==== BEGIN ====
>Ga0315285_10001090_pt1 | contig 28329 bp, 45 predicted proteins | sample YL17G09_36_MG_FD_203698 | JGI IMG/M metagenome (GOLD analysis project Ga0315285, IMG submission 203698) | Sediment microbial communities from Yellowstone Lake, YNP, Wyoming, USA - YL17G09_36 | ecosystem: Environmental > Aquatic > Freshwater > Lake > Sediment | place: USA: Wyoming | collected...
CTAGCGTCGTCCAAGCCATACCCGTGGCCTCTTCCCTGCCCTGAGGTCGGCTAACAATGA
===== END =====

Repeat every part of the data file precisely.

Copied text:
>Ga0315285_10001090_pt1 | contig 28329 bp, 45 predicted proteins | sample YL17G09_36_MG_FD_203698 | JGI IMG/M metagenome (GOLD analysis project Ga0315285, IMG submission 203698) | Sediment microbial communities from Yellowstone Lake, YNP, Wyoming, USA - YL17G09_36 | ecosystem: Environmental > Aquatic > Freshwater > Lake > Sediment | place: USA: Wyoming | collected...
CTAGCGTCGTCCAAGCCATACCCGTGGCCTCTTCCCTGCCCTGAGGTCGGCTAACAATGA